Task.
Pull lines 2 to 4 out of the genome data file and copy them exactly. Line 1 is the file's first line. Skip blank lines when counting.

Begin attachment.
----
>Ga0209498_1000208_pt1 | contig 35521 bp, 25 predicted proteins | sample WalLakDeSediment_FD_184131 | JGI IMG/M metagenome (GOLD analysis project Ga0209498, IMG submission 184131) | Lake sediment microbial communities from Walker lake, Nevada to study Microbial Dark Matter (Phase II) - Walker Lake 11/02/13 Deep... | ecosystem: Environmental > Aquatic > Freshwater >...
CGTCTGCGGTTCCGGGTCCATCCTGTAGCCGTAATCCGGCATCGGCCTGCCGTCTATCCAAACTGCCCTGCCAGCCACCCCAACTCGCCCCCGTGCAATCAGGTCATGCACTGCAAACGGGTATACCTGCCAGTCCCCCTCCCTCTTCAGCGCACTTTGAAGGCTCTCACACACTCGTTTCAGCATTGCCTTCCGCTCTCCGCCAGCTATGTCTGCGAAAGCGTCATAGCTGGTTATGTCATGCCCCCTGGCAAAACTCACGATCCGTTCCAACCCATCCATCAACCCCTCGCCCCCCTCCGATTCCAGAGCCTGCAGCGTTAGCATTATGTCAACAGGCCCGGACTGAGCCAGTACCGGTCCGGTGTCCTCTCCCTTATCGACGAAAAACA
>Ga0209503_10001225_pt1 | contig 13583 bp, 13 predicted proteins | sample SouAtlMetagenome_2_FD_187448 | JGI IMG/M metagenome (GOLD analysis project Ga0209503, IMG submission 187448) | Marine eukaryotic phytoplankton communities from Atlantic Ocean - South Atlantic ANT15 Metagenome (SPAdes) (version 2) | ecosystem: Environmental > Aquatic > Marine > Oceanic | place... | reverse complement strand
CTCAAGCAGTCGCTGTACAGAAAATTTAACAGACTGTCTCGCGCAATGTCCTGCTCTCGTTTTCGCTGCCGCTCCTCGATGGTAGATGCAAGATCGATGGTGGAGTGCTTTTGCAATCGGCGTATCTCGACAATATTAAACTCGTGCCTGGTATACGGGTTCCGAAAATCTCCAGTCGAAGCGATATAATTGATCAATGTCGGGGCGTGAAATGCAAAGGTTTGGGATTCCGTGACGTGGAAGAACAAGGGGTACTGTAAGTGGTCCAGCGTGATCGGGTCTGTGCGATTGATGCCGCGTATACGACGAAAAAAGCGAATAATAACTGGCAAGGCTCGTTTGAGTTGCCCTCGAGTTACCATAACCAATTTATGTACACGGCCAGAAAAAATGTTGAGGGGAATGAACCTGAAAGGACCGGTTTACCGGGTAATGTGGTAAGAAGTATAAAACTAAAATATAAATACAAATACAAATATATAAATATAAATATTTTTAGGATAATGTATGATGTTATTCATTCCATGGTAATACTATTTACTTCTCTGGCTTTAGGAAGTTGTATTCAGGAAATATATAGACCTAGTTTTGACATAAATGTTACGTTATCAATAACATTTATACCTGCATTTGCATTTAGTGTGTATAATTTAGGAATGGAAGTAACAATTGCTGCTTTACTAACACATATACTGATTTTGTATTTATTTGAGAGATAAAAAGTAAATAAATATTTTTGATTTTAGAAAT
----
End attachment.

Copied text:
CGTCTGCGGTTCCGGGTCCATCCTGTAGCCGTAATCCGGCATCGGCCTGCCGTCTATCCAAACTGCCCTGCCAGCCACCCCAACTCGCCCCCGTGCAATCAGGTCATGCACTGCAAACGGGTATACCTGCCAGTCCCCCTCCCTCTTCAGCGCACTTTGAAGGCTCTCACACACTCGTTTCAGCATTGCCTTCCGCTCTCCGCCAGCTATGTCTGCGAAAGCGTCATAGCTGGTTATGTCATGCCCCCTGGCAAAACTCACGATCCGTTCCAACCCATCCATCAACCCCTCGCCCCCCTCCGATTCCAGAGCCTGCAGCGTTAGCATTATGTCAACAGGCCCGGACTGAGCCAGTACCGGTCCGGTGTCCTCTCCCTTATCGACGAAAAACA
>Ga0209503_10001225_pt1 | contig 13583 bp, 13 predicted proteins | sample SouAtlMetagenome_2_FD_187448 | JGI IMG/M metagenome (GOLD analysis project Ga0209503, IMG submission 187448) | Marine eukaryotic phytoplankton communities from Atlantic Ocean - South Atlantic ANT15 Metagenome (SPAdes) (version 2) | ecosystem: Environmental > Aquatic > Marine > Oceanic | place... | reverse complement strand
CTCAAGCAGTCGCTGTACAGAAAATTTAACAGACTGTCTCGCGCAATGTCCTGCTCTCGTTTTCGCTGCCGCTCCTCGATGGTAGATGCAAGATCGATGGTGGAGTGCTTTTGCAATCGGCGTATCTCGACAATATTAAACTCGTGCCTGGTATACGGGTTCCGAAAATCTCCAGTCGAAGCGATATAATTGATCAATGTCGGGGCGTGAAATGCAAAGGTTTGGGATTCCGTGACGTGGAAGAACAAGGGGTACTGTAAGTGGTCCAGCGTGATCGGGTCTGTGCGATTGATGCCGCGTATACGACGAAAAAAGCGAATAATAACTGGCAAGGCTCGTTTGAGTTGCCCTCGAGTTACCATAACCAATTTATGTACACGGCCAGAAAAAATGTTGAGGGGAATGAACCTGAAAGGACCGGTTTACCGGGTAATGTGGTAAGAAGTATAAAACTAAAATATAAATACAAATACAAATATATAAATATAAATATTTTTAGGATAATGTATGATGTTATTCATTCCATGGTAATACTATTTACTTCTCTGGCTTTAGGAAGTTGTATTCAGGAAATATATAGACCTAGTTTTGACATAAATGTTACGTTATCAATAACATTTATACCTGCATTTGCATTTAGTGTGTATAATTTAGGAATGGAAGTAACAATTGCTGCTTTACTAACACATATACTGATTTTGTATTTATTTGAGAGATAAAAAGTAAATAAATATTTTTGATTTTAGAAAT